You don't want an anime fan in that position, there are too many business realities that have to be dealt with. OTOH, you don't want a pure business person in that position because there are too many anime realities that have to be dealt with. But with a little assistance on the anime realities the business person is probably a better choice because Crunchyroll is ultimately a business, not a fan site.
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encrypted12345



Joined: 25 Jan 2012
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PostPosted: Fri Jul 29, 2016 1:57 pm Reply with quote
@relyat08 @LadyKuzunoha I guess I was somewhat mistaken about Funimation. Still, many non-exclusives are shared with Crunchyroll, and their sub only subscription (4.99 per month) is almost the same price as Crunchyroll's yearly subscription ($60 per year). CR is still the better value IMO. Oh, and CR has some manga here or there.

So, any chance Crunchyroll hired Colin Derek because he bothered to research the anime niche or happened to be a closet otaku? I'm sure he has some advisors in any case.
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relyat08



Joined: 20 Mar 2013
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PostPosted: Fri Jul 29, 2016 2:55 pm Reply with quote
encrypted12345 wrote:
@relyat08 @LadyKuzunoha I guess I was somewhat mistaken about Funimation. Still, many non-exclusives are shared with Crunchyroll, and their sub only subscription (4.99 per month) is almost the same price as Crunchyroll's yearly subscription ($60 per year). CR is still the better value IMO. Oh, and CR has some manga here or there.


I signed up during some promotion where it was $3.33 per month, I think. But yeah, I guess it is $5 now. And I agree wholeheartedly. I also have CRs yearly subscription for $60 and don't plan to ever drop it. It's the best value for my money I've ever seen. Almost makes Netflix obsolete for me.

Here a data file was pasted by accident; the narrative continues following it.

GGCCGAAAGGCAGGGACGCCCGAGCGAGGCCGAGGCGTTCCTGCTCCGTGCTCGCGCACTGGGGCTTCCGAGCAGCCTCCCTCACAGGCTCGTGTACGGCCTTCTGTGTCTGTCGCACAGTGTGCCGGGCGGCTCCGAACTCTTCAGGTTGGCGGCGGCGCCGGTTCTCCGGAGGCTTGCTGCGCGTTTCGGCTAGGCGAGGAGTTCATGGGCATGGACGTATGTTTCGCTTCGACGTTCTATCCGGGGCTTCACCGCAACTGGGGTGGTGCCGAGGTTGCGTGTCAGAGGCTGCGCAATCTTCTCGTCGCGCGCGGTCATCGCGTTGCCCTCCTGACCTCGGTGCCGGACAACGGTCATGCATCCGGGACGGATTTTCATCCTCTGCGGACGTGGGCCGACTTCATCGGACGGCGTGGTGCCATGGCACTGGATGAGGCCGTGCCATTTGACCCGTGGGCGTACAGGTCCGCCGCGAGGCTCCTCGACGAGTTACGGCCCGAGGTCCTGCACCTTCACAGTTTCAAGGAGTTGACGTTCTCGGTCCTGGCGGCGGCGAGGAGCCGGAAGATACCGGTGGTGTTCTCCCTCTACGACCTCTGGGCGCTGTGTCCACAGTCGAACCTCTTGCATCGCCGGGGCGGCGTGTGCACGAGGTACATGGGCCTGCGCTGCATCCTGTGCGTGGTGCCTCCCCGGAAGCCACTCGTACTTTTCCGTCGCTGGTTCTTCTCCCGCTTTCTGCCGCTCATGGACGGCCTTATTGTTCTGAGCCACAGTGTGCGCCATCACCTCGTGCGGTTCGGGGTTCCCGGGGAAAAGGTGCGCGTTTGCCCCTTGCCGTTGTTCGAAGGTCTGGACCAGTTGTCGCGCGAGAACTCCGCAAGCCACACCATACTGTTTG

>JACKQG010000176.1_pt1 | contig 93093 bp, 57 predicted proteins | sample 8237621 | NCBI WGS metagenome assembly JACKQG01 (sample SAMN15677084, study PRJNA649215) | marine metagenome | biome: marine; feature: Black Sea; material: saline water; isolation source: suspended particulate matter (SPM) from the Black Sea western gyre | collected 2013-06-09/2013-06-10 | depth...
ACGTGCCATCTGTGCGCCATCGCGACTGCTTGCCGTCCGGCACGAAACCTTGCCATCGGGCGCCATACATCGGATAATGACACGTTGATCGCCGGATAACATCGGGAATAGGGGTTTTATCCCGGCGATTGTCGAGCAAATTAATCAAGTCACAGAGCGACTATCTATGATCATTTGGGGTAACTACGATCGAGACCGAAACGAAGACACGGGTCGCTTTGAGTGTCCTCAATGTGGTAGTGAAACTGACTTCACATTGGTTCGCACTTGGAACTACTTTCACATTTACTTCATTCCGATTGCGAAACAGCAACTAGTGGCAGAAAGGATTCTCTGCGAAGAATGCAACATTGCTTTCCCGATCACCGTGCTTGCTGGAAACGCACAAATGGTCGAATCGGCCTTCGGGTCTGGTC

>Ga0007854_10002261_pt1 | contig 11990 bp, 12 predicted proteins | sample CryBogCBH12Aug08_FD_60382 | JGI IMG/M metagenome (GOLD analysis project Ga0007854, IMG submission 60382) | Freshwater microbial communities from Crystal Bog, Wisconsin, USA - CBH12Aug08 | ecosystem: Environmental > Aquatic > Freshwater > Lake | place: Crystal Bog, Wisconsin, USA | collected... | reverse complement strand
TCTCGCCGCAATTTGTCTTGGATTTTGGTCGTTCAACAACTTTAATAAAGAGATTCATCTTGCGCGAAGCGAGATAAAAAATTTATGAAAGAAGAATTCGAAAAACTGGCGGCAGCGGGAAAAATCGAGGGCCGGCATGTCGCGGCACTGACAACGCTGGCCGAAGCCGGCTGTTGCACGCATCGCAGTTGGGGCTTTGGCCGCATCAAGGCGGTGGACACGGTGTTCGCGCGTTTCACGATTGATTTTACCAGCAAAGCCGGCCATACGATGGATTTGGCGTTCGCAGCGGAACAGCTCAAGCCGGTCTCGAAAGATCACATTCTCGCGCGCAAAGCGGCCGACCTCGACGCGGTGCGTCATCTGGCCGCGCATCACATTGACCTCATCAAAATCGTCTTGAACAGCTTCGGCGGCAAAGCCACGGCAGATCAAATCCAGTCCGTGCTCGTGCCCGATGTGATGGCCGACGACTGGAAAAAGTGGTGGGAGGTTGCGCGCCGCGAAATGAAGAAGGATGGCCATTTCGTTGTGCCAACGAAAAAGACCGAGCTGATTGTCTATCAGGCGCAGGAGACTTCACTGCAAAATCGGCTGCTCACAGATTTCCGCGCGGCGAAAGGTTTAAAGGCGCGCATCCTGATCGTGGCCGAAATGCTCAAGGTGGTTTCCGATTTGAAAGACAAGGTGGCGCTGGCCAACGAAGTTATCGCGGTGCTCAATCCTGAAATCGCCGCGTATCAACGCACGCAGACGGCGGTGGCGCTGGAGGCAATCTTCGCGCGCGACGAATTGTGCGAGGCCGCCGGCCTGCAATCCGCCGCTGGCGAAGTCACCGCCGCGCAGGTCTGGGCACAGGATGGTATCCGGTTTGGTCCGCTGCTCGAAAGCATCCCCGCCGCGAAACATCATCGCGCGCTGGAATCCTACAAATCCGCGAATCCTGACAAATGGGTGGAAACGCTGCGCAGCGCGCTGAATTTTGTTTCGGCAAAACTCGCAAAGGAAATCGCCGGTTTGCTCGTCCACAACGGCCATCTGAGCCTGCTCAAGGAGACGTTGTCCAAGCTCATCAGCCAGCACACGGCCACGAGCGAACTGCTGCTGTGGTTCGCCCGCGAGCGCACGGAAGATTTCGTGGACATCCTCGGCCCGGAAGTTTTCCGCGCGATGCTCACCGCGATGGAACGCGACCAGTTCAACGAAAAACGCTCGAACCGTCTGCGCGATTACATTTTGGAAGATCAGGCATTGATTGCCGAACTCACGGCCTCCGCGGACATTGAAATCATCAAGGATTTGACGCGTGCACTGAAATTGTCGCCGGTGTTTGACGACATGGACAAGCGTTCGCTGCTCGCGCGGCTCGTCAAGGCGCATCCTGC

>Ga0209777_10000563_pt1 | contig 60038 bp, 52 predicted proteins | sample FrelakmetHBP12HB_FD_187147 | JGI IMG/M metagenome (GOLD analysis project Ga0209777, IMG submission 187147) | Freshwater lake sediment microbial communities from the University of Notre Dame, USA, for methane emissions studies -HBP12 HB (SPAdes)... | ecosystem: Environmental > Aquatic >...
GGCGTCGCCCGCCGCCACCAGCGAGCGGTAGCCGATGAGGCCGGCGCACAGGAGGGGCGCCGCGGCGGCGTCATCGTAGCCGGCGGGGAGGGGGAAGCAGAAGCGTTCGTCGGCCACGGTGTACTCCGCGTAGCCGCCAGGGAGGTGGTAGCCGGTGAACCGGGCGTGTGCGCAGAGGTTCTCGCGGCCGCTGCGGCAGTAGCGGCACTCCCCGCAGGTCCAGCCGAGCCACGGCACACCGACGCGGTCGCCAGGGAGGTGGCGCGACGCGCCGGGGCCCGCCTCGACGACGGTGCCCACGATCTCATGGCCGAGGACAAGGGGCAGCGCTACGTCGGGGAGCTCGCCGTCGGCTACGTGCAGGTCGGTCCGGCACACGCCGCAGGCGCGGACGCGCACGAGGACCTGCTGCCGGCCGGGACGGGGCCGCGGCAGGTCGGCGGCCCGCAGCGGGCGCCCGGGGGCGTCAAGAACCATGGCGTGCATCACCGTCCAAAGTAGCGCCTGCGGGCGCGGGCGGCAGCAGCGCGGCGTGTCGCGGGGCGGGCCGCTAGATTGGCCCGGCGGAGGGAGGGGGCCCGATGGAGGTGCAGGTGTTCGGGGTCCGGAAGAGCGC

DerekL1963 wrote:

relyat08 wrote:
Quote:
Specifically, he will work on original anime series development, Crunchyroll events and conventions, and merchandise.


Sounds like an awful lot of responsibilities for the guy. I know literally nothing about him, but it still seems like a ton to put on his plate right out of the gate. Especially with something niche, and easily misunderstood, like anime.


You don't want an anime fan in that position, there are too many business realities that have to be dealt with. OTOH, you don't want a pure business person in that position because there are too many anime realities that have to be dealt with. But with a little assistance on the anime realities the business person is probably a better choice because Crunchyroll is ultimately a business, not a fan site.


Yeah, exactly. There is a balance there, which I think they have with Kun Gao and a significant number of their staff, who are both highly professional and big anime fans. As long as, as a business person, he doesn't assume knowledge of the industry without sufficient research and familiarity. I trust Kun Gao and whoever else is currently making their decisions though.
I just always worry a little, perhaps unfairly, when someone who doesn't appear to know anything about this specific niche, jumps into a position of power. Funimation is currently dealing with a scenario where that really hasn't turned out well for them. Even while their CEO has remained the same and a lot of good people are still there doing their best.